When you think of “pumpkins”, you probably think of Halloween, pie, Fall, and Thanksgiving. Afterall, these are words that are most often associated with this fruit. Pumpkins are members of the Cucurbita pepo family which includes gourds, squash and cucumbers. Read this informative article and learn some more little known facts about pumpkins that will probably leave you saying, “I didn’t know that!”
The History of Pumpkins
Pumpkins have been in existence for centuries. In fact, the name itself came from the Greek word “pepon” which means “large melon.” The French peoples changed “pepon” into “pompon.” The medieval English then turned “pompon” into “pumpion.” A little known fact about pumpkins is, that the first mention of any dessert made with them was after the Pilgrims landed on Plymouth Rock in 1620. The colonists would remove the top of pumpkins, scoop out the seeds and membrane, then fill the shells with milk, honey and assorted spices. The top was replaced and the pumpkin was baked until it was tender, by placing it in hot ashes. This is where the idea of having Pumpkin Pie at Thanksgiving meals came from. By the late 1600’s, there were recipes for “Pumpion Pyes” published in cookbooks.
According to Libby.com, today, there are more than 50 million pumpkin pies made and eaten annually.
The Native Americans also used pumpkins. They cut them into thin, long strips, flattened them, and dried them out. Then, they wove the strips together to make rugs. They also chunked pumpkins up, roasted the pieces over fires, and ate the tasty fruit. The Native Americans had their own name for pumpkins- “isqoutm squash.”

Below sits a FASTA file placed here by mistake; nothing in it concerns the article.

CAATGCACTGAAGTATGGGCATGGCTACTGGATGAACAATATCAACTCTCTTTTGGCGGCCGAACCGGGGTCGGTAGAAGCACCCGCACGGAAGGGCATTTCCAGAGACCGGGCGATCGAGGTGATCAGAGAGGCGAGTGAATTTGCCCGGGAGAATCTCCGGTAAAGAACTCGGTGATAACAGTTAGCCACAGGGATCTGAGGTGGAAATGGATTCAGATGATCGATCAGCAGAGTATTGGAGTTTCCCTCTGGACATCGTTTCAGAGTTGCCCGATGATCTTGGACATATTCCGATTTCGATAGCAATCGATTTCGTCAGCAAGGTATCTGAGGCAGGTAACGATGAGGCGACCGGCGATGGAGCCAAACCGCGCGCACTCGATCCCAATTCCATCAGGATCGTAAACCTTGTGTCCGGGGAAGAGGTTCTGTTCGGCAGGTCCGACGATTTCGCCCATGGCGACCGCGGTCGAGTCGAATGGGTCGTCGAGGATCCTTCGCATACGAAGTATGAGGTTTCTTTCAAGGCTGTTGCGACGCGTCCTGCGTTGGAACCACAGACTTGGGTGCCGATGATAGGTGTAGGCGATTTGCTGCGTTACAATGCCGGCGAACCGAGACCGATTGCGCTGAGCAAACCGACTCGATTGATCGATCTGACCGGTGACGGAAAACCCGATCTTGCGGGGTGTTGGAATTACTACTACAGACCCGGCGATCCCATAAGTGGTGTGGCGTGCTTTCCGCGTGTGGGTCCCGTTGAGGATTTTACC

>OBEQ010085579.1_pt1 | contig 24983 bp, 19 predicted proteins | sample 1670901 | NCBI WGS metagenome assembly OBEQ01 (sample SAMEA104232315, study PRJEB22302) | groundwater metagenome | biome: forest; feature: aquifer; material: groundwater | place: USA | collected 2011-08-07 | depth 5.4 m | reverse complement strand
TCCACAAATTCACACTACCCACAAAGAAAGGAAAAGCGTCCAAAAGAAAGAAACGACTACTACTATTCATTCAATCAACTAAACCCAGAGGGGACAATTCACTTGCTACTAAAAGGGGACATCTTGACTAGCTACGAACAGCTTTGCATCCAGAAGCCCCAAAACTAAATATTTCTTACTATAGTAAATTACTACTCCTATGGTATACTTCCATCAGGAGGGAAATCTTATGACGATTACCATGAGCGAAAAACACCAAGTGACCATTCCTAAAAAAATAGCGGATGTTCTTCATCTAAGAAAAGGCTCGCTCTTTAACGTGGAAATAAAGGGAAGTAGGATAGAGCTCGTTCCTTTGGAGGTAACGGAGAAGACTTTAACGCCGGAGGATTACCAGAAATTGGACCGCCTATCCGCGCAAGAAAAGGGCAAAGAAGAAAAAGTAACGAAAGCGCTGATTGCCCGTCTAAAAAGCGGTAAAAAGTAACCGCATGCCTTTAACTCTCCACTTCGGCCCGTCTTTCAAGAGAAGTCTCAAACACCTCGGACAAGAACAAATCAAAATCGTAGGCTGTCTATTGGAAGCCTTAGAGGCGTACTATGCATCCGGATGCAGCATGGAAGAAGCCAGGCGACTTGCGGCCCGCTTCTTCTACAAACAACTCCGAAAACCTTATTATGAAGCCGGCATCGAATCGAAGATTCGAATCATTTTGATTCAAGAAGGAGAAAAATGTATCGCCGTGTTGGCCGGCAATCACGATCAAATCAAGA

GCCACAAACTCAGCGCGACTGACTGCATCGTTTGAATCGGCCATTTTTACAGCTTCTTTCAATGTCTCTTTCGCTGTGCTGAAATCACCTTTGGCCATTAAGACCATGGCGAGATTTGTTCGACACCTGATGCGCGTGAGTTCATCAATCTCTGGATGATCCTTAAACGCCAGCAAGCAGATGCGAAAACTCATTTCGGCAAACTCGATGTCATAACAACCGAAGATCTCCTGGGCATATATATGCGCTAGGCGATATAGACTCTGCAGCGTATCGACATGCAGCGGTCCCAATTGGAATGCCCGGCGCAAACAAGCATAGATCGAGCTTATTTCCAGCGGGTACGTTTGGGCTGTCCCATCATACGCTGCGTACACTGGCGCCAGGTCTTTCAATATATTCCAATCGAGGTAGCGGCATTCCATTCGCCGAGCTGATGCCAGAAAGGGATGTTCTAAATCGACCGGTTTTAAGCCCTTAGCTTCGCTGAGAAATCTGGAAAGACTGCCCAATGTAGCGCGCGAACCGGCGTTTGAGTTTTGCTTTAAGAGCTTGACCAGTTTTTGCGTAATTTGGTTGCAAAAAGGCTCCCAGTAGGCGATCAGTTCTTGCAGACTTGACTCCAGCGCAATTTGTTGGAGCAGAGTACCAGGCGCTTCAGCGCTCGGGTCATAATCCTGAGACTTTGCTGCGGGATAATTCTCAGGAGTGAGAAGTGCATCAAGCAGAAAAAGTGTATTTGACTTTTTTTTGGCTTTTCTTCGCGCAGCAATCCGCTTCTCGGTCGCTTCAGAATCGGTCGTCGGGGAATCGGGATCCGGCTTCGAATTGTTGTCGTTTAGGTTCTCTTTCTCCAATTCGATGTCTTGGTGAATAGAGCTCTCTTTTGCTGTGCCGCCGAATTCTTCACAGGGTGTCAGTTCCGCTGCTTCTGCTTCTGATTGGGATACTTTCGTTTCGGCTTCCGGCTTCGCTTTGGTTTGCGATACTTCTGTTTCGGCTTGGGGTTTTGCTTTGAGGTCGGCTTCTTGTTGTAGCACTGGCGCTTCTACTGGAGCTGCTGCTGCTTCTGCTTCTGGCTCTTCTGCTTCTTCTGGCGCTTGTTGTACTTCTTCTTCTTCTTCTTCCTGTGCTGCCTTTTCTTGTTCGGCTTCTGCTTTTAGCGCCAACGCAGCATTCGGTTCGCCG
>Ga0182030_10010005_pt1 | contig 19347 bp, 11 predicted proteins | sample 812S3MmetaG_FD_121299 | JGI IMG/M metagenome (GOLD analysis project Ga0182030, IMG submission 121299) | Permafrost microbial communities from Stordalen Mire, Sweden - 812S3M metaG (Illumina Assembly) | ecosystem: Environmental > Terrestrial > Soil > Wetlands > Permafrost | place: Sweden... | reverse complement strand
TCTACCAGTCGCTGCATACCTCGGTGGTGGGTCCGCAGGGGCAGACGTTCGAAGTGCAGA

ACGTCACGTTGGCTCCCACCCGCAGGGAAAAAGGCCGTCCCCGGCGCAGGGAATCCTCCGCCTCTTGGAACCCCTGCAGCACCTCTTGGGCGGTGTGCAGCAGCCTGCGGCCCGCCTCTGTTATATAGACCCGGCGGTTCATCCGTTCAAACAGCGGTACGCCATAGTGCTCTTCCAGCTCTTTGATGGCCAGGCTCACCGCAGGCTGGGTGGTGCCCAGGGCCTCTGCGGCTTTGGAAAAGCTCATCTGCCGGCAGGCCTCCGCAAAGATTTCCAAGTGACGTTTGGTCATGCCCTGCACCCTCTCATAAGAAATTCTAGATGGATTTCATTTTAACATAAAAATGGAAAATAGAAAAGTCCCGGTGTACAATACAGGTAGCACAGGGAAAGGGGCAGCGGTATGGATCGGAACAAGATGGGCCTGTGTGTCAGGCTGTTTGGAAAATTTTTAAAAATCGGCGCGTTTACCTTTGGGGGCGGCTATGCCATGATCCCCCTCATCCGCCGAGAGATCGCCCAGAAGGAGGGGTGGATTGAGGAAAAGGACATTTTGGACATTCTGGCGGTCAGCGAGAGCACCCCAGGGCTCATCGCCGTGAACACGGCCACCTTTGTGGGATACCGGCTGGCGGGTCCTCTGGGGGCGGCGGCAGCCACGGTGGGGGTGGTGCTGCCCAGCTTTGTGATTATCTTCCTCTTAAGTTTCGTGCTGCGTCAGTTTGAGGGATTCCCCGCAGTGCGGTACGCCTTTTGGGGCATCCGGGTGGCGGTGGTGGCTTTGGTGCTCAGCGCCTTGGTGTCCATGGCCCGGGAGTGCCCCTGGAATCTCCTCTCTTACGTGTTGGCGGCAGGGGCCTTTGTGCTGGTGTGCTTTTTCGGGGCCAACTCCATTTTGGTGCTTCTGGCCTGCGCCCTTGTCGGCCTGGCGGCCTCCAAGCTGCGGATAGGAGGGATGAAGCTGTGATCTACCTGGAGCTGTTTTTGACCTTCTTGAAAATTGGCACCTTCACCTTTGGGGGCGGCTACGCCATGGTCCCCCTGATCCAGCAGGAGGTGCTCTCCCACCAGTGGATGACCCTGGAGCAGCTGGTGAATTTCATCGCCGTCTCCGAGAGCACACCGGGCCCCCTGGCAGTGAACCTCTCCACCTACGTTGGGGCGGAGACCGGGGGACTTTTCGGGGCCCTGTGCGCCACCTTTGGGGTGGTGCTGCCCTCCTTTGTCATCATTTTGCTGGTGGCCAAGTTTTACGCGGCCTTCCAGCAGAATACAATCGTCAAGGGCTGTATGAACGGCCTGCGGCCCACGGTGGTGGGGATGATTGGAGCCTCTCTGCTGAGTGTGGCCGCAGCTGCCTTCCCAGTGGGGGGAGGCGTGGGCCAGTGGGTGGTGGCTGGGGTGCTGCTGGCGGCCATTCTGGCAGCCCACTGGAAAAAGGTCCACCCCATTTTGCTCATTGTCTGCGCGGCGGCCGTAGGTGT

Where Do Pumpkins Grow?
Actually, where DON’T they grow? Pumpkins grow on every continent except Antarctica.
According to the folks at the Libby Corporation, a major brand of canned pumpkin, Morton, Illinois is the “Pumpkin Capital of the World” because that’s where their plant is located. A little known fact about pumpkins is that ninety-percent of the pumpkin crops come from the state of Illinois.
The largest pumpkin, to date, was grown by Larry Checkon for the Pennsylvania Giant Pumpkin Growers Weighoff. His whopper weighed 1,469 pounds. A little known fact about pumpkins is, these fruits contain ninety percent water. That’s a lot of water!
According to The Guinness Book of World Records, the New Bremen Giant Pumpkin Growers from Ohio hold the record, as of 2006, for baking the largest pumpkin pie. Their calorie-laden dessert tipped the scales at 2,020 pounds. Interestingly enough, it was made using Libby’s Famous Pumpkin Pie Recipe.
Making pies is probably the most common food use for pumpkins nowadays. However, they can be baked, roasted and boiled. Their seeds can also be roasted and eaten. Pumpkins can be turned into custards, ice cream, soups, stews and more.
Health Benefits of Pumpkins
Are you searching for a fruit that’s chock full of Vitamin A and B, iron, protein, potassium, magnesium and beneficial zinc? Then look to the pumpkin! Pumpkins are also low in calories and fat, yet they’re high in fiber. A little known fact about pumpkins is that eating their seeds has been shown to reduce the risk of Prostate Cancer in men.
Choosing the Best Pumpkins
Pumpkins grow in all different shapes and sizes… and colors too! Even though we’re most accustomed to seeing orange pumpkins, they grow in white, blue, red, tan and yellow colors too.
When you visit the grocery to buy some pumpkins, check each one you’re considering over carefully. Look for soft spots and bruises and avoid buying these. The best pumpkin will feel solid and heavy.
A little known fact about pumpkins is, you should pick the fruits that have an inch or two of stem. These will last longer, and rot slower, than the ones that have no stems.